By Kayleigh Caito
Fats can sometimes have bad reputation. “Eating fat causes us to get fat, right?” The answer is: not if you eat fats in moderation. Fats, believe it or not, are very important for the body! Fat is a long-term source of energy for the body, and it aids in absorbing certain fat-soluble vitamins (Vitamin A, Vitamin D, Vitamin E, and Vitamin K). The Food and Nutrition Board of the Institutes of Medicine (IOM), recommends 20-35 percent of daily calories should come from fat (2005). However, be aware that some fats are better than others…
Fats can be broken down into two classifications: saturated and unsaturated fatty acids. These are named based on how the fat molecules are formed (and involves lots of nasty chemistry to explain). Without going into all the chemistry involved, the take-home message is that saturated fats are bad and unsaturated fats are good.
According to the 2015-2020 Dietary Guidelines for American, less than 10 percent of calories consumed per day should come from saturated fats (2015). Consuming large amounts of saturated fats can build up in the blood and block blood flow. This can put you at risk for heart disease, heart attack, stroke, and other serious health problems. Saturated fats are usually solid at room temperature and are found in many animal fats, such as butter, lard, cheese, whole milk, and fatty meats.
Trans fats are another bad fat. Again, a lot of chemistry is involved to explain this one, but essentially trans fats have a hydrogen molecule added to a liquid oil to make it solid. These fats are often used to keep foods shelf stable for a long time. Like saturated fats, these fats are poor for heart health. Trans fats can be found in Crisco, fried foods, and some baked goods. By staying away from these foods, you can significantly reduce your trans fat intake and keep your heart healthy.
Unsaturated fats are sometimes referred to as the “heart healthy fats.” This is because these fats can act to reduce some of the effects of the saturated and trans fats. Unsaturated fats should be eaten more often than the saturated fats but still in moderation (remember that 20-35 percent of total calories?). Most unsaturated fats are liquid at room temperature and come from plant sources. Some unsaturated fats include oils (such as olive and canola), nuts, and avocados. Fun fact: Have you ever noticed that coconut oil is solid at room temperature? That’s because it’s a saturated fat, even though it is a plant fat. It should be treated like other saturated fats, and eaten only on occasion.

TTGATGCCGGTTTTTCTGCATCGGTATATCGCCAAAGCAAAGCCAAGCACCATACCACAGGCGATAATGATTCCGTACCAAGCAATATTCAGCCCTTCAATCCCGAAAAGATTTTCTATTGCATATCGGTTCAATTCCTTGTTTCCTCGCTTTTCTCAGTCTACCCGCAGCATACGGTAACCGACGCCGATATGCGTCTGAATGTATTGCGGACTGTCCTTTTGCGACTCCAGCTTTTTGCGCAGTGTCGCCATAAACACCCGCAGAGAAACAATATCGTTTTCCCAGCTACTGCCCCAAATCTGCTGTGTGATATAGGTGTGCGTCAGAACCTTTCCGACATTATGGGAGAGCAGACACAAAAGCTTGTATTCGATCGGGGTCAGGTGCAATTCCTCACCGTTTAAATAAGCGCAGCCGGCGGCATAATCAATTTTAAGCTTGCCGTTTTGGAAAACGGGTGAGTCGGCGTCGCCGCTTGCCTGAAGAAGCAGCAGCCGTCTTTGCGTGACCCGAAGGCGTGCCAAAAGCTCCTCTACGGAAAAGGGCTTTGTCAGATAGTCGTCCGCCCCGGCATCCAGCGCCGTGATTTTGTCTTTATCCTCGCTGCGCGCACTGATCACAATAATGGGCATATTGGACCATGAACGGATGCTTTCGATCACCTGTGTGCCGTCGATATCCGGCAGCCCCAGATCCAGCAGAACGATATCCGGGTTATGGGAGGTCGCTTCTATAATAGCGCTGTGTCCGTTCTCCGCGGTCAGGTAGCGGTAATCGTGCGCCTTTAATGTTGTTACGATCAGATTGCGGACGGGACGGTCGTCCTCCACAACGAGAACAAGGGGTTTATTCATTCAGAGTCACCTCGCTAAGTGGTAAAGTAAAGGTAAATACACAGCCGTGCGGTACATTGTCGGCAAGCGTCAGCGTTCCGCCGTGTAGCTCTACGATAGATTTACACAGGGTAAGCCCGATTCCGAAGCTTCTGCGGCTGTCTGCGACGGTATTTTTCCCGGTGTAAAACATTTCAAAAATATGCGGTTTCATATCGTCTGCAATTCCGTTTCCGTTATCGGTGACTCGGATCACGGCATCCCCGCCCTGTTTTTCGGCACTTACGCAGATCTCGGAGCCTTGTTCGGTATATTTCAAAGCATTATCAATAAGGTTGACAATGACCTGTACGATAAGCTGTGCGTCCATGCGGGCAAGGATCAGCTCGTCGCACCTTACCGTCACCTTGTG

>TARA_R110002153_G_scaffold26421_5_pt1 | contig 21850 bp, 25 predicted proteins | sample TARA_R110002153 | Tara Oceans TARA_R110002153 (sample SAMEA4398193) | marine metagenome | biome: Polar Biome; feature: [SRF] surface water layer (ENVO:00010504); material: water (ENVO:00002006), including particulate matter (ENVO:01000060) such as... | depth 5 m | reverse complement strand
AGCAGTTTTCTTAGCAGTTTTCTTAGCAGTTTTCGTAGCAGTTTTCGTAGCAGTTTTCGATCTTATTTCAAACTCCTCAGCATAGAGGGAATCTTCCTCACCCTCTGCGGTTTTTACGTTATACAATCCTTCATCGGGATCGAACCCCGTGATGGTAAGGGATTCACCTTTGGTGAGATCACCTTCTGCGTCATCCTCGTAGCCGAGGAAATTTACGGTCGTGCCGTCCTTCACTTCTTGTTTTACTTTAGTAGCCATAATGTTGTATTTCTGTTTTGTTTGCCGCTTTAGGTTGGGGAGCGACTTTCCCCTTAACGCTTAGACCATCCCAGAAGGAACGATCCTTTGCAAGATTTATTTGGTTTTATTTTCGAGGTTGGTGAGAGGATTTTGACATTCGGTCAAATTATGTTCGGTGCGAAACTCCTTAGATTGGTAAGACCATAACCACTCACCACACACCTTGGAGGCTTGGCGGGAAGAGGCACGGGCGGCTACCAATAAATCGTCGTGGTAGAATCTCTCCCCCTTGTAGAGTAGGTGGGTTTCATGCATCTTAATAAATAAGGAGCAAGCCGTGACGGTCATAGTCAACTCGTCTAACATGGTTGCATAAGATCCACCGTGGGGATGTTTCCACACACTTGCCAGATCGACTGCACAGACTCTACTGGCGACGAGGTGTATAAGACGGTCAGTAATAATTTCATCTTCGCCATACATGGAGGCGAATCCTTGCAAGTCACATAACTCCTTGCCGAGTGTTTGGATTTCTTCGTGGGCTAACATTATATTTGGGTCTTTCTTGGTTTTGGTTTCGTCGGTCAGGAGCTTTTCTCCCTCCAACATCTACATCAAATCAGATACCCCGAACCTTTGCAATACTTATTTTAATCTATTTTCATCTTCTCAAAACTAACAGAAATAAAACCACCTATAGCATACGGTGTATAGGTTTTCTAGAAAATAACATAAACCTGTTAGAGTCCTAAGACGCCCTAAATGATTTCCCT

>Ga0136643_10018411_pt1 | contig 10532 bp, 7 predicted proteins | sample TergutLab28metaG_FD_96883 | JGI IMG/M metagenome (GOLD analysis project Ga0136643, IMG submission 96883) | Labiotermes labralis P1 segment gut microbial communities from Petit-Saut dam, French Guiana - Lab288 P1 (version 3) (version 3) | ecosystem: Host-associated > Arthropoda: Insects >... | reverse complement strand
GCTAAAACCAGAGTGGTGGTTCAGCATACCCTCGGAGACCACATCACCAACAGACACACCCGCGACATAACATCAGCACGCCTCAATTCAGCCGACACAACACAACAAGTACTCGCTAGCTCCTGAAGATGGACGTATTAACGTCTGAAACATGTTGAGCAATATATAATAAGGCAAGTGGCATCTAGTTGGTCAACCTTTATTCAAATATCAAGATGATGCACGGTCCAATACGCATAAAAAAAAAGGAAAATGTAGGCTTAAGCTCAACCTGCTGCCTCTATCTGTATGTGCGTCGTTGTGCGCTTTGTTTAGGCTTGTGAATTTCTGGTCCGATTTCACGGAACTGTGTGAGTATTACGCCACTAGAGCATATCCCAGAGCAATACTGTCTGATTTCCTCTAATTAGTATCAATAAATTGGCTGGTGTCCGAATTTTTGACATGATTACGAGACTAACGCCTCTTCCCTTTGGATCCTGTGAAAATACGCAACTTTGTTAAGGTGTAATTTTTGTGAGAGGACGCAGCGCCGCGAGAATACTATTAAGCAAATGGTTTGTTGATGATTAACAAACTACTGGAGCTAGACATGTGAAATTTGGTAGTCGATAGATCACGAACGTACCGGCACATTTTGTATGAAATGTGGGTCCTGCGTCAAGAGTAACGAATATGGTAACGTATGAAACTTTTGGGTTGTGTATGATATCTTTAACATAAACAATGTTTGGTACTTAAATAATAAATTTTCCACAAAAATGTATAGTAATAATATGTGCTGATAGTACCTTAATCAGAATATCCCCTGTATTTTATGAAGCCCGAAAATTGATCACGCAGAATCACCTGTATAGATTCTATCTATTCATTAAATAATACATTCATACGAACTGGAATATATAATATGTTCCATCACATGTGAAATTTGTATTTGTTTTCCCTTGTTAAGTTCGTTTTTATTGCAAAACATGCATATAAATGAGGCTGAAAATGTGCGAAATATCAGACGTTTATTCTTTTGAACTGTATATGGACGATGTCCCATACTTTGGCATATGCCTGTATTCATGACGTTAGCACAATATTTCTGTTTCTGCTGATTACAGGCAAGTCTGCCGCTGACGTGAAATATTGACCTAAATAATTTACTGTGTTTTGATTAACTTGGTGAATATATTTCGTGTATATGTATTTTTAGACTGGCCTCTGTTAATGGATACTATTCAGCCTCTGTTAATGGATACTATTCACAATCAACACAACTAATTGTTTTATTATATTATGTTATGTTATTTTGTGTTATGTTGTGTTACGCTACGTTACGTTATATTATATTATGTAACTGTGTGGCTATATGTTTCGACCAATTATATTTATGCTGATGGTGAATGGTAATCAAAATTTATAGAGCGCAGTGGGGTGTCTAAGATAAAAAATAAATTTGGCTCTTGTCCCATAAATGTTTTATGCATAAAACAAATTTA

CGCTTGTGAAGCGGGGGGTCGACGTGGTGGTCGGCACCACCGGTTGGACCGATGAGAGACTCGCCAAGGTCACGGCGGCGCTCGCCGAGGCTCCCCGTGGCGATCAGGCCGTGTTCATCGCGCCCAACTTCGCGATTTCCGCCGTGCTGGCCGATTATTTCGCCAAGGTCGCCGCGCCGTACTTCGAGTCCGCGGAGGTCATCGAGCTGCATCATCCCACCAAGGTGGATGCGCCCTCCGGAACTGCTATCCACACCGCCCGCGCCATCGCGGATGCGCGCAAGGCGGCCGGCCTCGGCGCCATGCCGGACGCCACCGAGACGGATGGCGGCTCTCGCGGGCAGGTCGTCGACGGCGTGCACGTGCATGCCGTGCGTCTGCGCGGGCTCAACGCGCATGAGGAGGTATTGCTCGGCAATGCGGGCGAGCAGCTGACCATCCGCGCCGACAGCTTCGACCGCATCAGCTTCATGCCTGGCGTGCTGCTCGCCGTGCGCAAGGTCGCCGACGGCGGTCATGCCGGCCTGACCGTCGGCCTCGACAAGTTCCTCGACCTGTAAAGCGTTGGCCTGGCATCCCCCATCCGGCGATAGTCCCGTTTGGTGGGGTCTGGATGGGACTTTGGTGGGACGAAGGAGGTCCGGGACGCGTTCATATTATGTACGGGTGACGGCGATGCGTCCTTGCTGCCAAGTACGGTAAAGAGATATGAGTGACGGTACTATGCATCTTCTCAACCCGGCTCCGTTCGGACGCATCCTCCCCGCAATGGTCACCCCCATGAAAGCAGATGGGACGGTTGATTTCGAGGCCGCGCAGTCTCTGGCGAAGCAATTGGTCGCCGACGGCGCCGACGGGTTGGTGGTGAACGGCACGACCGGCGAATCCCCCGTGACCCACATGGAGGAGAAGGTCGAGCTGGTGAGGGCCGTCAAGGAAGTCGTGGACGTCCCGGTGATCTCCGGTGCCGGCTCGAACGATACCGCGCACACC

Omega-3 and omega-6 fatty acids are also important in the diet because they help with growth, repair, and inflammation reduction in the body. Reducing inflammation over the long term can help prevent chronic diseases. The body can produce all the fatty acids that are needed, except omega-3 and omega-6. These are termed “essential fatty acids” since they are not produced by the body and must be consumed in the diet. People who consume the typical Westernized diet tend to consume much higher amounts of omega-6 without knowing. Some foods high in omega-6 include oils, nuts, and seeds. It is important to try to eat relatively equal amounts of omega-6 and omega-3 fats. To do this, omega-6 consumption should be slightly reduced, but more importantly, omega-3 consumption should be increased! Some omega-3 containing foods include fatty fish (such as salmon), flaxseed, and certain nuts. Fish oil pills can be used as a supplementation for omega-3 that we can’t get from our diet.
The takeaway is that unsaturated fats are good in moderation, and saturated and trans fats can have poor effects on the body. It is important to be aware of this in order to prevent chronic disease and to be able to live overall healthier lives!
Also, time has not run out to post your comments and questions about fad diets. Stay tuned for the Fad Diets Part 2 blog post to come in a few weeks!
Speaking of healthy fats, check out Kayleigh’s recipe for peanut butter mug cake Peanut Butter Mug Cake!
Manore, M. M. (2005). Exercise and the Institute of Medicine recommendations for
nutrition. Current Sports Medicine Reports, 4(4), 193-198.
U.S. Department of Health and Human Services and U.S. Department of
Agriculture. 2015 – 2020 Dietary Guidelines for Americans. 8th Edition.
December 2015. Available at https://health.gov/dietaryguidelines/2015/guidelines/
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